To assess opinions of females with CAH, and parents of females with CAH, about designating this population “intersex,” particularly in legislation about genital surgery during childhood.
We conducted a mixed-methods (quantitative and qualitative) anonymous cross-sectional online survey of females with CAH (46XX, 16+years old) and independently recruited parents of girls with CAH (2019–2020) diagnosed in first year of life from the United States. A multidisciplinary CAH team drafted the survey in collaboration with women with CAH and parents. Fisher's exact test was used to compare female and parent responses. A qualitative thematic approach was used to analyze open-ended answers for emergent categories of reasons why CAH females should or should not be considered as intersex.
Of 57 females with CAH participating (median age: 39 years, 75.5% of ≥25year olds had post-secondary degree), all had classical CAH and 93.0% underwent genital surgery at median 1–2 years old. While 89.5% did not endorse the intersex designation for CAH, the remaining 5.3% did (5.3% provided no answer, Summary Figure). Most CAH females (63.2%) believed CAH females should be considered separately in “any laws banning or allowing surgery of children's genitals” (19.3% disagreed, 17.5% neutral, 0.0% no answer). Most common themes identified by females with CAH not endorsing an intersex designation were: normal female internal organs, sex chromosomes, personal identity, genital appearance, issues with language, hormones, and those endorsing it: genital appearance, community/group experiences, topic complexity.
Overall, 132 parents of females with CAH participated (parent/child median ages: 40/11 years, 81.7% of ≥25year olds had post-secondary degree). All children had classical CAH and 78.8% underwent surgery at median <1 year old. While 95.5% of parents did not endorse the intersex designation for CAH, 2.3% did (2.3% no answer), similar to females (p = 0.29). Most parents (81.1%) believed CAH females should be considered separately in legislation (9.1% disagreed, 6.1% neutral, 3.8% no answer), a slightly higher percentage than females (p = 0.01).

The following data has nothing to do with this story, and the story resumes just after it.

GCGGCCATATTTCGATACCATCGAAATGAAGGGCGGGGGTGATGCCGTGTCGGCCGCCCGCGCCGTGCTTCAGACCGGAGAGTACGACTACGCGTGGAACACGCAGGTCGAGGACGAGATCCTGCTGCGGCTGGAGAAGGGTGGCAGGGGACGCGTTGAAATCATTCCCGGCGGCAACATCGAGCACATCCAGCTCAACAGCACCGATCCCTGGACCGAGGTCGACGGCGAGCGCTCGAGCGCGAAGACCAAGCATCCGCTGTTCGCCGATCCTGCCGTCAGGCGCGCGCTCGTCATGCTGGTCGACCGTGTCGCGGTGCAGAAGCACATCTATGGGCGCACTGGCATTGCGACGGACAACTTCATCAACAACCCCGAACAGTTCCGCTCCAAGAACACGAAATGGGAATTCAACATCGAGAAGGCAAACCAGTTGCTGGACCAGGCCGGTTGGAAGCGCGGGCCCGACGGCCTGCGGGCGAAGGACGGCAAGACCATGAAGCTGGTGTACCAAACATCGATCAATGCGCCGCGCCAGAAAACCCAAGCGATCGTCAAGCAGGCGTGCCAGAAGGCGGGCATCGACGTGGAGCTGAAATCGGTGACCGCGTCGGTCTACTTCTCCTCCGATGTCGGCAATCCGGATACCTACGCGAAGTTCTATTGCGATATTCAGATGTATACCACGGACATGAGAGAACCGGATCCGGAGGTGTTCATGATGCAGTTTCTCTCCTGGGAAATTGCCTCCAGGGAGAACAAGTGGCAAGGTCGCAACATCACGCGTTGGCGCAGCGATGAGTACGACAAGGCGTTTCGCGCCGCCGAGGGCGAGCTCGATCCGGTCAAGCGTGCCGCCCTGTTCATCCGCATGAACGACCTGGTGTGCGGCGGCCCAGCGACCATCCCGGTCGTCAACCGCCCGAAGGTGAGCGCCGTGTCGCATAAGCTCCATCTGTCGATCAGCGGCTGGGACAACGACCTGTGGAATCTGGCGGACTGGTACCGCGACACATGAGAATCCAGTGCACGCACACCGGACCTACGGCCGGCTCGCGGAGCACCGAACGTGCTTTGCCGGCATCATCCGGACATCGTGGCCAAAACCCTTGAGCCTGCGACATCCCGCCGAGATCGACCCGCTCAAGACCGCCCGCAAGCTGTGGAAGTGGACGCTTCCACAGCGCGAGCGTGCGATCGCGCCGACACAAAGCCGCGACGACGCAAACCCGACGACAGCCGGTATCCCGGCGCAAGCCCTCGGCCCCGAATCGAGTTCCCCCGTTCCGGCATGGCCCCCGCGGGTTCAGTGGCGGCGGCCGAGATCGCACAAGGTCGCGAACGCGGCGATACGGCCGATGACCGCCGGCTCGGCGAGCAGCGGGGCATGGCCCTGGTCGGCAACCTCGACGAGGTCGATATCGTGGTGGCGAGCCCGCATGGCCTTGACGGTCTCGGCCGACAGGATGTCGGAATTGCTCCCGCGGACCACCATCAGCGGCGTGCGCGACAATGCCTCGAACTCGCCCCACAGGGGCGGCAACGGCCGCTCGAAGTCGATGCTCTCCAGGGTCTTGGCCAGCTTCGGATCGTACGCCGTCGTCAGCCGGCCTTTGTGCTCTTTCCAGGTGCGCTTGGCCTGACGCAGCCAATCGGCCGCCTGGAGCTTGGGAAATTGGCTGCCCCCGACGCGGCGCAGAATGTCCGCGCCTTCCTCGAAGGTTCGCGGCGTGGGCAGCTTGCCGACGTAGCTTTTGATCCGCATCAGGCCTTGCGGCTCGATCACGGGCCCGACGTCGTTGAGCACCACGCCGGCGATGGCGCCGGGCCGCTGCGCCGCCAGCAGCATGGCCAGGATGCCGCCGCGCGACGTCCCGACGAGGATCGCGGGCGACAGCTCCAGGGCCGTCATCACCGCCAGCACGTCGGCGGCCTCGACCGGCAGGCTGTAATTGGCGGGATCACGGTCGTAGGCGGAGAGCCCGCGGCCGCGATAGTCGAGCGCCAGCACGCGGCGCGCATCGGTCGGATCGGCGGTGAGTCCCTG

Echoing previously published disagreement with clinically designating CAH females as intersex, majority of CAH females and parents oppose a legal intersex designation. Differing opinions among females and parents strengthen concern about a one-size-fits-all approach to legislation about childhood genital surgery. Differences in opinions between female and parent responses, while statistically significant, were relatively small.
Abbreviations:CAH (congenital adrenal hyperplasia), IQR (interquartile range), DSD (differences of sex development)
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Published online: September 15, 2020
Accepted: September 10, 2020
Received in revised form: September 4, 2020
Received: July 9, 2020
© 2020 Journal of Pediatric Urology Company. Published by Elsevier Ltd. All rights reserved.
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- Commentary to ‘Majority of females with a life-long experience of CAH and parents do not consider females with CAH to be intersex’Journal of Pediatric UrologyVol. 17Issue 2
- PreviewDespite our evolution to a multidisciplinary care paradigm, despite exponential increases in our medical knowledge, and despite use of that knowledge for shared decision-making with families, we are faced with ongoing controversy in the care of individuals born with differences of sex development, regardless of etiology.